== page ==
Abstract 5133

Red Cell Erythropoiesis Structure and Function, Metabolism, and Survival (Excluding Iron)

Introduction:

Cold agglutinins are antibodies, usually IgM, that react at low temperatures. These can be of great concern during procedures like cardiothoracic surgery where hypothermia is required to minimize damage to the myocardium. Cold agglutinins may result in hemolysis or vaso-occlusive phenomenon leading to serious sequelae like myocardial infarction, renal and hepatic insufficiency and cerebral damage. There is no published literature on the significance of cold agglutinins in pediatric patients requiring cooling during cardiopulmonary bypass. With the increasing number of complex cardiac surgeries done in pediatric patients, pediatric hematologists are increasingly asked how best to approach this problem. We would like to present our approach to this problem in four patients at our center.

Methods:

Retrospective chart review of patients presenting to our center with cold agglutinins and requiring cooling for cardiac surgery.

Results:

We evaluated four patients over the last 3 years that required cardiac surgery with planned hypothermia who were found to have cold agglutinins on routine preoperative screening. A summary of our findings are presented in presented in table 1.

Age (yrs)GenderCardiac defectSurgery and Planned Level of hHpothermiaDelay in surgeryType of Antibody and Thermal amplitudeIntervention
Male Hypoplastic Left Heart Syndrome Extra cardiac Fontan with fenestration at 28°C 11 months P at 4 °C Use of P negative blood 
       Cooled to 32°C 
Female Mitral valve insufficiency Mitral valve repair at 4°C 1 month Non specific antibodies at 10 °C Steroids 
       Two volume whole blood exchange transfusion 
       Cooling to 7°C 
Female Double inlet/double outlet Right ventricle with pulmonary atresia Completion of Fontan at 28°C 8 months M and Non-specific antibodies at 4°C Steroids 
       M negative blood 
       Cooled to 32°C 
11 Male Double inlet left ventricle with transposition of great arteries, VSD, hypoplastic R ventricle s/p fenestrated Fontan with tricuspid regurgitation Alfieri repair with atria septectomy 2 weeks P at 4°C Cooled to 28°C with cardioplegia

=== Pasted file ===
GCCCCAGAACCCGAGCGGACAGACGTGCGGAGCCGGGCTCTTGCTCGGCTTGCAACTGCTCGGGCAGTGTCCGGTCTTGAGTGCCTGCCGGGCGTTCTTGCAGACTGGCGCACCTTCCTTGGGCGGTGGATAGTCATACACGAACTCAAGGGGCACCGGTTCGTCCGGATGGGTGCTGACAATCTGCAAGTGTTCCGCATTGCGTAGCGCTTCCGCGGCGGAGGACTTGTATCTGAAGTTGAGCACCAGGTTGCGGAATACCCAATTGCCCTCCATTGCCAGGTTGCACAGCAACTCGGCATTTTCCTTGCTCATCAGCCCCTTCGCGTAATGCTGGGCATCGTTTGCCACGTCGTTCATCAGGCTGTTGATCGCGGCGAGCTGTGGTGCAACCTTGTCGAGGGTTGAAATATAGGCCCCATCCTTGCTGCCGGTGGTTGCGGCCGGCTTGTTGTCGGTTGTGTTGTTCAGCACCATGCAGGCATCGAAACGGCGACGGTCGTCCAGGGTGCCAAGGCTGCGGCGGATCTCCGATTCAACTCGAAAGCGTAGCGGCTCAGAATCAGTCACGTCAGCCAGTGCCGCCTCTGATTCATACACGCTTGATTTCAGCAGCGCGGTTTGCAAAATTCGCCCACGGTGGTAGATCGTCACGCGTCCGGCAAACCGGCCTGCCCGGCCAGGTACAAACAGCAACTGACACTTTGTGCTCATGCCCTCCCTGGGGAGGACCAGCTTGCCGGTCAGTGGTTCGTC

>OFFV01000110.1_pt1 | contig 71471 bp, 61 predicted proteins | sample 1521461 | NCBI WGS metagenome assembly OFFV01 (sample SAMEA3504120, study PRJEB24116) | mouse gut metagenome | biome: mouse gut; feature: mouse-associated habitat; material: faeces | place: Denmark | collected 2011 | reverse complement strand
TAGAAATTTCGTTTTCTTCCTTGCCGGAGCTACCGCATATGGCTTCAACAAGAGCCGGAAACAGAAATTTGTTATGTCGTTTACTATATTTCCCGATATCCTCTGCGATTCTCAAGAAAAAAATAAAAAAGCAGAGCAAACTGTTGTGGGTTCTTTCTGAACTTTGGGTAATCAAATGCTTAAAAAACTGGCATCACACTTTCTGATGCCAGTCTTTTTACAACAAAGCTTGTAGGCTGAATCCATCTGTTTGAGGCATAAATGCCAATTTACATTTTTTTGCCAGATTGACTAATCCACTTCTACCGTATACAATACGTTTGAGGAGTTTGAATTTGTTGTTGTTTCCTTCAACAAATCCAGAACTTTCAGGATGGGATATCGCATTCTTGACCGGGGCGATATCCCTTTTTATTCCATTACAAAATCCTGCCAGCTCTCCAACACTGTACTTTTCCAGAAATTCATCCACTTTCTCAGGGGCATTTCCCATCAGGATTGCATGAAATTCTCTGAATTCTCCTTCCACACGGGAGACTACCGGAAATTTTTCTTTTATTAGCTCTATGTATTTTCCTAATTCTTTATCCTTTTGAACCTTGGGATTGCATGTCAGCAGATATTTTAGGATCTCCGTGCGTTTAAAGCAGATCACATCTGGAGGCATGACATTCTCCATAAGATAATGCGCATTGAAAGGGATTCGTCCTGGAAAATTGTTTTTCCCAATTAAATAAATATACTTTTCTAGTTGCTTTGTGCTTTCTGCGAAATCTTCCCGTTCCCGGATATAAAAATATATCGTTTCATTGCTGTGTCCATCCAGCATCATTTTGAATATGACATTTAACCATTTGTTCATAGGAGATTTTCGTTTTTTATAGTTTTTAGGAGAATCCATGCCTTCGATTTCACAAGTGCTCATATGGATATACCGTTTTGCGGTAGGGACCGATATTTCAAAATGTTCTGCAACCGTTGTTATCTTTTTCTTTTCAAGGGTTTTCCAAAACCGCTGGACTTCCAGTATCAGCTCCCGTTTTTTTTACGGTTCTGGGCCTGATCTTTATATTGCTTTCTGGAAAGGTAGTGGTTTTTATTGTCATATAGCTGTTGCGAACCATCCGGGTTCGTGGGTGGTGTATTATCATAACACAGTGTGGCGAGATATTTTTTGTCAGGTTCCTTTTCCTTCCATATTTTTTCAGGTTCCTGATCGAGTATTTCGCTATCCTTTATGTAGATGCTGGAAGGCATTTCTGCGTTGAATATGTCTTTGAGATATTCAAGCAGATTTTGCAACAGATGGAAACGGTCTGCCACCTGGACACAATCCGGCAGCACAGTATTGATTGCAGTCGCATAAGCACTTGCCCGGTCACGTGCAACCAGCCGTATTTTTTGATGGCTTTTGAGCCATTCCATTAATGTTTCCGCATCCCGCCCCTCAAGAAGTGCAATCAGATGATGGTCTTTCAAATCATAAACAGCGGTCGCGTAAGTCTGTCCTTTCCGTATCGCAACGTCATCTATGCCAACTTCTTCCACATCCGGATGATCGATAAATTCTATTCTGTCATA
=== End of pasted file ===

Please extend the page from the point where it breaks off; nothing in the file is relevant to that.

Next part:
Age (yrs)GenderCardiac defectSurgery and Planned Level of hHpothermiaDelay in surgeryType of Antibody and Thermal amplitudeIntervention
Male Hypoplastic Left Heart Syndrome Extra cardiac Fontan with fenestration at 28°C 11 months P at 4 °C Use of P negative blood 
       Cooled to 32°C 
Female Mitral valve insufficiency Mitral valve repair at 4°C 1 month Non specific antibodies at 10 °C Steroids 
       Two volume whole blood exchange transfusion 
       Cooling to 7°C 
Female Double inlet/double outlet Right ventricle with pulmonary atresia Completion of Fontan at 28°C 8 months M and Non-specific antibodies at 4°C Steroids 
       M negative blood 
       Cooled to 32°C 
11 Male Double inlet left ventricle with transposition of great arteries, VSD, hypoplastic R ventricle s/p fenestrated Fontan with tricuspid regurgitation Alfieri repair with atria septectomy 2 weeks P at 4°C Cooled to 28°C with cardioplegia 

Case 1: After waiting almost a year, further testing was done that revealed that the patient had Anti-P anti body that was reactive at 4 degree. He was cooled to only 32 degrees during the procedure and was given only P negative blood. He demonstrated no signs of hemolysis with normal hemoglobin and billirubin postoperatively.

Case 2: This patient developed cold agglutinins secondary to mycoplasma infection as proved by an elevated M.pneumonia IgM level. She required surgery urgently due to heart failure. She was initially treated with oral corticosteroids for 10 days. There was still 3+ agglutination in all 3 tubes at 4 degrees. She then underwent a two volume exchange transfusion. Post transfusion and preoperatively she was weakly positive in all 3 tubes at 4 degree but negative in 2/3 tubes at 8 degrees. She was cooled to 7 degrees during the procedure without any signs of hemolysis or vaso-occlusion.

Case 3: This patient demonstrated alloanti M antibodies at room temperature and 4 degrees in addition to non specific antibodies only at 4 degrees. These results were unchanged after a 14 day course of steroids. Her temperature was kept at 32 degrees and she was transfused M negative blood. Hemoglobin and billirubin remained stable.

Case 4: This patient had an anti P antibody that was reactive at 4 degrees. He was cooled to 28 degrees without agglutination.

Conclusion:

Cold agglutinins in cardiothoracic surgery patients are an increasing concern. The traditional wait and see approach has the disadvantage of unnecessary delay in surgery as well as the lack of an expected time course for how long to wait. We would recommend that antibody identification and thermal amplitude testing be done for these patients early to see if surgery can safely be performed at a higher temperature. In cases requiring urgent surgery corticosteroids or exchange transfusion can be considered. There is a need for further research about the natural course and nature of cold agglutinins in these patients.

Disclosures:

No relevant conflicts of interest to declare.

Author notes

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Asterisk with author names denotes non-ASH members.